How you ground a separately derived system is critical to the safety of those working on the system and the performance of your equipment.

Separately derived systems are power sources with no direct electrical connection between any of the circuit conductors and supply conductors. For example, no direct connection exists between the primary and secondary winding of a delta-wye transformer. Generators, converter windings, UPS systems, and solar photovoltaic systems are separately derived systems only when all circuit conductors — including the grounded (neutral) conductor — are independent of the supply conductors. If you wish to use a separately derived system, you must use a 3-pole transfer switch for a single-phase, 3-wire system, or a 4-pole transfer switch for a 3-phase, 4-wire system [Art. 100 definition and Sec. 250-20(d) FPN No.1].

The National Electrical Code (NEC) has several rules that contain specific requirements for grounding separately derived systems. Failure to properly ground separately derived systems can result in electric shock, electrocution, fire, equipment failure, and poor power quality.

Electric shock [Sec. 250-104(a)(4)]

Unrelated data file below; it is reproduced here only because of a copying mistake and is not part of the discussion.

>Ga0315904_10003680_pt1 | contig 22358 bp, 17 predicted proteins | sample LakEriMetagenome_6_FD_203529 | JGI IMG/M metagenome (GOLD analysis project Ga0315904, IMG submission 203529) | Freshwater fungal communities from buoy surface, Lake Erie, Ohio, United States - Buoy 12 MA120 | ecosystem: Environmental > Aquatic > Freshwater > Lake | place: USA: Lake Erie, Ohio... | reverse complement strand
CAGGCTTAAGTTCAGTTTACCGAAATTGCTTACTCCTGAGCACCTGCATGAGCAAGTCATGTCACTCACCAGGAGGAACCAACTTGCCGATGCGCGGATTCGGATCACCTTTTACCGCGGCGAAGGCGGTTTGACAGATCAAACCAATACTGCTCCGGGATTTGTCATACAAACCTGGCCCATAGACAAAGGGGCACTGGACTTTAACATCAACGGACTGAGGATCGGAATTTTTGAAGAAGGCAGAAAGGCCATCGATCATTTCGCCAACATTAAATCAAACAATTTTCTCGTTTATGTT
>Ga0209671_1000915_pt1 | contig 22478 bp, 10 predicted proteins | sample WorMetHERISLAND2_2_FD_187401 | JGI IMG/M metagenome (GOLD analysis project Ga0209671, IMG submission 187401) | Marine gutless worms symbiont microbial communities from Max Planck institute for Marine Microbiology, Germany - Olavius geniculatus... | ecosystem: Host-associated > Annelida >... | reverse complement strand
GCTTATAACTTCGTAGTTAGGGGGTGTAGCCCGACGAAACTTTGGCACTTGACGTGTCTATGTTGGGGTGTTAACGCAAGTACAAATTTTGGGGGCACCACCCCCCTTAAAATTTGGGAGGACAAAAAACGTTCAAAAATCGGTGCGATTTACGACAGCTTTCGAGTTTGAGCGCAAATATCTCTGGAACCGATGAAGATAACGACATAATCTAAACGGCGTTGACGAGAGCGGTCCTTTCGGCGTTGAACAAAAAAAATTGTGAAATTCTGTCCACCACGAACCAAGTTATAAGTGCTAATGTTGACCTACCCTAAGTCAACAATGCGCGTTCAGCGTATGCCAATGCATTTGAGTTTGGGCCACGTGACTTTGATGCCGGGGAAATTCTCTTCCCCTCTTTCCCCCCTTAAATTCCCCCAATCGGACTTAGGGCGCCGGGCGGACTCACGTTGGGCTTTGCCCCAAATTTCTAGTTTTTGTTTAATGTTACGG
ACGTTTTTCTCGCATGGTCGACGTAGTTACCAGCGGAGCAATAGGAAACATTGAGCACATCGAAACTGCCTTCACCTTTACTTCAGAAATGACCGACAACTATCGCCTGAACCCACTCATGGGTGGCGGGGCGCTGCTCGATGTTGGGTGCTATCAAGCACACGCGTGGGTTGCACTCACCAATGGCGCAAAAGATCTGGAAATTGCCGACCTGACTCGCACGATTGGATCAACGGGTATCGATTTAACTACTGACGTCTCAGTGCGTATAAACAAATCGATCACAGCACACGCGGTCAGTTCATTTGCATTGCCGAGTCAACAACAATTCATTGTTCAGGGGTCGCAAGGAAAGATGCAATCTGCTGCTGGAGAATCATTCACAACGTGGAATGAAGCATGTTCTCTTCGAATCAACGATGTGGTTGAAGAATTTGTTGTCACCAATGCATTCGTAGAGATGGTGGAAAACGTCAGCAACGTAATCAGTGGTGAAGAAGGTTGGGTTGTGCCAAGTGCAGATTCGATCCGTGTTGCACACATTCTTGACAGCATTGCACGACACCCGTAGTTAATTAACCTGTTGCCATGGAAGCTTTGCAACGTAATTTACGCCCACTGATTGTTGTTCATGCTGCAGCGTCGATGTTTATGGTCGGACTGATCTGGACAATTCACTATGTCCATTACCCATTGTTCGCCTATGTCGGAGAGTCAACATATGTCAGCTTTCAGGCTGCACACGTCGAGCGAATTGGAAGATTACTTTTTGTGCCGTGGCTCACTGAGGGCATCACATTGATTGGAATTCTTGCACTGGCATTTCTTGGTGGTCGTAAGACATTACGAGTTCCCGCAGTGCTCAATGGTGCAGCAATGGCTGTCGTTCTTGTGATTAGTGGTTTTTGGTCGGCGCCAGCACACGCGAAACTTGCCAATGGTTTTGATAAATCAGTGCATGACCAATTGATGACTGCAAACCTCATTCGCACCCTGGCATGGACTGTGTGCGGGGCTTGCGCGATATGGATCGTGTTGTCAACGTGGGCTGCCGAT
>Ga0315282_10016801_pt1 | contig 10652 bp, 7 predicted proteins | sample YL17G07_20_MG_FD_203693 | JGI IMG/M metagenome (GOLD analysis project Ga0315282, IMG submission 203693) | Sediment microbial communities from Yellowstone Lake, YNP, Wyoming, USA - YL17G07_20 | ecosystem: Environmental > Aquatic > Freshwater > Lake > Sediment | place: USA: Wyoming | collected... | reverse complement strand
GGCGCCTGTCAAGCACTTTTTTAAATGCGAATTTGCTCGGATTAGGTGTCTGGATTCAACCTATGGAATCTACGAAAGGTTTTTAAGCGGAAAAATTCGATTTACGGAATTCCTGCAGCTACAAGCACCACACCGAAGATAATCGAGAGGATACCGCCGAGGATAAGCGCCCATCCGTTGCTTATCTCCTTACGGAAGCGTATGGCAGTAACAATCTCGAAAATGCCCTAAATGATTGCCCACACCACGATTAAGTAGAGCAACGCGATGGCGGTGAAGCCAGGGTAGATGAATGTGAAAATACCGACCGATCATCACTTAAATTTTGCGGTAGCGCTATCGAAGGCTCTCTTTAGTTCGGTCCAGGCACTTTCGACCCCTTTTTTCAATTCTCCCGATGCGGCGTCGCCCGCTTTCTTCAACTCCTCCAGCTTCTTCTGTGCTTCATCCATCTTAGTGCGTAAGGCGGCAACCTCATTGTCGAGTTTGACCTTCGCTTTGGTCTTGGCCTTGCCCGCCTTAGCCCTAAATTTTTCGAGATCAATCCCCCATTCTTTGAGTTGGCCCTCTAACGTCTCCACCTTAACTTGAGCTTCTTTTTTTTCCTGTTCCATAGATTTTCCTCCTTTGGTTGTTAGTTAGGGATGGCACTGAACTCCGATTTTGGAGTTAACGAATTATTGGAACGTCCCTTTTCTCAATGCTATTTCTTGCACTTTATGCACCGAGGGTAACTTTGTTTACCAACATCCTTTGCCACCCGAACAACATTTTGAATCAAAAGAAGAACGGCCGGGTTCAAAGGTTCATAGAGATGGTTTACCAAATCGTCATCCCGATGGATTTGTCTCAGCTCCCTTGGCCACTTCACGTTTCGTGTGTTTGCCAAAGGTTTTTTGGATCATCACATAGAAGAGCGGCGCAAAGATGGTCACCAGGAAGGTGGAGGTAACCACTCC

To prevent a hazardous voltage difference between metal water piping systems and metal electrical equipment caused by faults or voltage transients, you must bond metallic water pipe systems in the area served by the separately derived system to the grounded (neutral) conductor of the separately derived system.

Electrocution [Secs. 250-2(d), 250-20(d), and 250-30]

Installing a separately derived system and not grounding it properly can create a dangerous condition where a phase-to-case fault cannot be removed. As a result, all metal parts of the electrical system — as well as the building structure — will remain energized with line voltage if a phase-to-ground fault occurs.

Fire hazard and electric shock [Secs. 250-6 and 250-142]

Improper neutral-to-case connections at separately derived systems create multiple neutral-to-case connections. This allows neutral current to have multiple return paths to the grounded (neutral) conductor of the power supply. Improper neutral-to-case connections can create objectionable current flow on metal parts, resulting in a fire and/or shock hazard.

Equipment failure [Secs. 250-2(a), 250-20(d), and 250-242]

You must ground a separately derived system to the earth per the NEC to stabilize the phase-to-case voltage [Sec. 250-2(a)]. According to the IEEE Std. 242 (the Buff Book), Sec. 7.2.5, an improperly grounded system could be subjected to severe overvoltage to ground — as high as six or eight times phase voltage. This can puncture insulation and result in additional ground faults. Repetitive charging of the system capacitance, or resonance between the system capacitance and the inductances of system equipment can cause these overvoltages.

Power quality. [Secs. 250-6 and 250-142]

Improper neutral-to-case connections can elevate case-to-earth voltage, which leads to power quality problems, and create neutral current flow on metal parts of the electrical system, causing electromagnetic interference.